Pixote (1981)

“This is the district of Sao Paolo, a large Latin American industrial city. There are approximately three million homeless children who have no one and no defined family of origin.”

Synopsis:
11-year-old Pixote (Fernando Ramos da Silva) must survive on the brutal streets of Brazil, with the help of his friends.

Genres:

Response to Peary’s Review:
Simply from reading the genres listed above, it’s clear that this “gritty, uncompromising” film isn’t for the light-of-heart. Similar in tone to City of God (2002), Pixote follows the devastating adventures of a young boy who is sent to a “reformatory” — which, naturally, does anything but “reform” him. Instead, as Peary puts it, Pixote’s “innocence is destroyed” when he is immediately subjected to a world of cruel guards, rape, drugs, and false accusations. But when Pixote and his buddies manage to escape (without much difficulty, it should be noted), life on the streets of Brazil is little better. Every comfort Pixote finds — whether sniffing glue out of a bottle, listening to music in a stolen car, or snuggling with an older prostitute — is short-lived, and ultimately just contributes to his descent down a slippery slope.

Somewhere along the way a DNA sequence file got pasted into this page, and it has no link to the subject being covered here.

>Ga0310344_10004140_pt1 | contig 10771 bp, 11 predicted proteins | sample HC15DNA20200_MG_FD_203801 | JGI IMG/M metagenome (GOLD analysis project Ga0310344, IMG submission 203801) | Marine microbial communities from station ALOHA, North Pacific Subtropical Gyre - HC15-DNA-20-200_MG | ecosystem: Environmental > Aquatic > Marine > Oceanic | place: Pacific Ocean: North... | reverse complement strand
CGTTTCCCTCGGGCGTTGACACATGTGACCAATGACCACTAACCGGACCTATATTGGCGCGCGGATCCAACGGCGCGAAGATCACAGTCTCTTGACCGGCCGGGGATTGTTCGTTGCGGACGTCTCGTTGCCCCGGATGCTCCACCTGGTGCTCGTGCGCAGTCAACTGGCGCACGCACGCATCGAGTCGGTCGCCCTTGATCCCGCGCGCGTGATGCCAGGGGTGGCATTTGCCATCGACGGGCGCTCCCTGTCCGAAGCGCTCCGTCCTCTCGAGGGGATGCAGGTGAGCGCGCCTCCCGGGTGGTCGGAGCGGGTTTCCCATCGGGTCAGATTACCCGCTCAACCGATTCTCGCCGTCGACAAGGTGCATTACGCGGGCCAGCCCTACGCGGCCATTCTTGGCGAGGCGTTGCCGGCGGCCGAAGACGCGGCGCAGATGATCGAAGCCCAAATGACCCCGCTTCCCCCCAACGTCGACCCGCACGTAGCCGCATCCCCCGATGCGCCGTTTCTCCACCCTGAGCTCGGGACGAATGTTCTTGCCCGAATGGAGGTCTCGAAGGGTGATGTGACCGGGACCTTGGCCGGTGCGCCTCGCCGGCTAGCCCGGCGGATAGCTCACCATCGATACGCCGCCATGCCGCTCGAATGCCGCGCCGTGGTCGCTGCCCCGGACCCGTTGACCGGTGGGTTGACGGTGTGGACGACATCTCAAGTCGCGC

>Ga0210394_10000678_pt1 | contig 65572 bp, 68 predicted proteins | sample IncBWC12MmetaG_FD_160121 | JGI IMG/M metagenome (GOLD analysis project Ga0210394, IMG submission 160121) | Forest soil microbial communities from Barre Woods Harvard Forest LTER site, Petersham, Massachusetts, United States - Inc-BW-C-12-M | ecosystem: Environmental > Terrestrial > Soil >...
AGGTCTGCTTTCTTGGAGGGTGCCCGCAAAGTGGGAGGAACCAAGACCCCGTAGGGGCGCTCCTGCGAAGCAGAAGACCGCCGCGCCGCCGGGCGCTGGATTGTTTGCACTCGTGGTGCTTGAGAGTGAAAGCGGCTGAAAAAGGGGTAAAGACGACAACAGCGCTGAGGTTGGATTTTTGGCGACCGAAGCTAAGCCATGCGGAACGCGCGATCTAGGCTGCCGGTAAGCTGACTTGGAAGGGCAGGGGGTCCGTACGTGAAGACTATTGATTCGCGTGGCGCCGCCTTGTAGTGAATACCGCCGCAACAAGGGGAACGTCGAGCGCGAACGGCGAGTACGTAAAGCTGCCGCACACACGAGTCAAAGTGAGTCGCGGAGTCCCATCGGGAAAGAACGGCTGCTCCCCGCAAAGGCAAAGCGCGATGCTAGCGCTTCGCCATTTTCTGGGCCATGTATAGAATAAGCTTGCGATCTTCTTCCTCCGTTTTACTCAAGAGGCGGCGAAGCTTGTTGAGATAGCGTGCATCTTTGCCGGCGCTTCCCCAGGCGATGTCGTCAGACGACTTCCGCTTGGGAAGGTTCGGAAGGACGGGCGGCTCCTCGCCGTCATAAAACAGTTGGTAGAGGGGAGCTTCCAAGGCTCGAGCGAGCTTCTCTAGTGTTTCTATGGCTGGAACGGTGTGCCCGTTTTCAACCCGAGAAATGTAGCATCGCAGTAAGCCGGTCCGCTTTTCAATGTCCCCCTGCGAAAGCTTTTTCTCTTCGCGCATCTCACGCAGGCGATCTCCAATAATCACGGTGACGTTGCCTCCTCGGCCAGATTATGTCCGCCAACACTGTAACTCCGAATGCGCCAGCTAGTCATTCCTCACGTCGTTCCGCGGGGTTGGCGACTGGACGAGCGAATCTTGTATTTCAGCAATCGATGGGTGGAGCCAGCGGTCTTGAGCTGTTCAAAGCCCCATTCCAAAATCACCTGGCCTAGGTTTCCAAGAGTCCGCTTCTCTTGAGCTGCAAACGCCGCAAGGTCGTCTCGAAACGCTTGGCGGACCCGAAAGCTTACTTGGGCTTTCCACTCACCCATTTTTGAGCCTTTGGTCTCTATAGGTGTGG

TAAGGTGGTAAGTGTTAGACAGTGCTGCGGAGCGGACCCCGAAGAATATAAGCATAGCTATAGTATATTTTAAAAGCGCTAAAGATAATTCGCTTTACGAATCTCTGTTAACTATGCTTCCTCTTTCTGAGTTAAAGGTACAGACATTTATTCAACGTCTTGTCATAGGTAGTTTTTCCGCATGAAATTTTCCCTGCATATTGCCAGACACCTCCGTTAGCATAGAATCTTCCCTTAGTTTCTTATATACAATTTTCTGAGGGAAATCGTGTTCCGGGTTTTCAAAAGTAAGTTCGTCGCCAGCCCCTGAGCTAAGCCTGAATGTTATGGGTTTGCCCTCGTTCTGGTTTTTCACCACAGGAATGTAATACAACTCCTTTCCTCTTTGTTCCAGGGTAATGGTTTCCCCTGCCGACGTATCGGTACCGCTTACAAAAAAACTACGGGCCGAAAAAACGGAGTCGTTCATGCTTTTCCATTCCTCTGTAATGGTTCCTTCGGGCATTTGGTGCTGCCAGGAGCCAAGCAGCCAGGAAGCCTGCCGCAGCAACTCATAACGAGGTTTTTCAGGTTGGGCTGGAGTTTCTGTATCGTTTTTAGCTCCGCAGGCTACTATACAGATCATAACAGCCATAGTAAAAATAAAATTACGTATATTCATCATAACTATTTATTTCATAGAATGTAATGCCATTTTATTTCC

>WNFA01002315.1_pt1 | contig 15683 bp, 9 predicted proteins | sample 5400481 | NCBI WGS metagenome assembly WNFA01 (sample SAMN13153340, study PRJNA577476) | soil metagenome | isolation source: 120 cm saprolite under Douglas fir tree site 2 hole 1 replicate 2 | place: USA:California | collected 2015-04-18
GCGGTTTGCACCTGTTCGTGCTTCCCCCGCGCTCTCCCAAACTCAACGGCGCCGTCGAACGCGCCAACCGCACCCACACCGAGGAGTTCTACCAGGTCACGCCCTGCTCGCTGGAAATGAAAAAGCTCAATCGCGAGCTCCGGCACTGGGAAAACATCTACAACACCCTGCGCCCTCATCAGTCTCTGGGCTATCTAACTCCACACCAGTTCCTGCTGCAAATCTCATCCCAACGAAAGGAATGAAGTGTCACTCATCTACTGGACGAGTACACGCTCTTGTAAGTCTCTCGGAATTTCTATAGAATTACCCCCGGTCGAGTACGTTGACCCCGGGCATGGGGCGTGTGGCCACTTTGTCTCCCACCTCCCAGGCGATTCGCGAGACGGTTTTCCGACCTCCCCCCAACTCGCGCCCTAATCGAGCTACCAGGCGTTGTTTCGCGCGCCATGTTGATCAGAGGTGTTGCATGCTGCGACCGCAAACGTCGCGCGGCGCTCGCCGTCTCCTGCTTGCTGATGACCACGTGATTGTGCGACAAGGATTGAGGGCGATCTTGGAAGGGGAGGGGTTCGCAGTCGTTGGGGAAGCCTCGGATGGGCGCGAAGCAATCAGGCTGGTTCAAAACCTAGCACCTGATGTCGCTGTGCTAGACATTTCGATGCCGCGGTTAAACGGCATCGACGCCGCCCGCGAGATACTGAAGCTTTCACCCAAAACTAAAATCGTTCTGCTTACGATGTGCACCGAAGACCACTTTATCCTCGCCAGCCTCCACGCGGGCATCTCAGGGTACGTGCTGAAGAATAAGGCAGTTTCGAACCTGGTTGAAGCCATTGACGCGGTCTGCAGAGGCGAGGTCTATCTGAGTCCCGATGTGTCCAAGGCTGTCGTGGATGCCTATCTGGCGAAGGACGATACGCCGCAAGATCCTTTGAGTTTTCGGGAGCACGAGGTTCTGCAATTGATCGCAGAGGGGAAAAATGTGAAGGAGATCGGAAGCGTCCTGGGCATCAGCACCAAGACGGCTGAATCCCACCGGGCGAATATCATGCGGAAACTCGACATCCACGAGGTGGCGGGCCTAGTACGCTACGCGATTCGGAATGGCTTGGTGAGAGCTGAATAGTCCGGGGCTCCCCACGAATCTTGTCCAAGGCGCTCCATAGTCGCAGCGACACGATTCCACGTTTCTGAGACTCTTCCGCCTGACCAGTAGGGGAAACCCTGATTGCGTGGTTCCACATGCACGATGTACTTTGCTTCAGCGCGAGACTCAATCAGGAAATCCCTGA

FYI: On an especially sad note, in his 2004 review (see link below), Roger Ebert writes that the illiterate Ramos da Silva returned to the streets after making this film, and was killed by police in 1987.

Redeeming Qualities and Moments:

  • Ramos da Silva’s raw performance as Pixote
    Pixote
  • Jorge Juliauo’s sensitive portrayal as the transvestite, “Lilica”
    Lilica
  • Marilia Pera’s award-winning performance as the broken prostitute, Sueli
    Prostitute
  • An uncompromising look at adolescents banding together for survival
    Young Love

Must See?
Yes. This is one of the most powerful neo-realist films ever made.

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2 Responses to “Pixote (1981)”

  1. I remember seeing this film in the cinema. A very powerful, disturbing film.

  2. A must – powerful, even if (having seen it twice) it may be a once-and-done.

    Director Babenco would soon go on to an interesting if short-lived career in English-language film: from the admirable ‘Kiss of the Spider Woman’, to the respectable ‘Ironweed’, to the hard-to-describe ‘At Play in the Fields of the Lord’. He then returned to making Spanish-language films, which seem to get little press.

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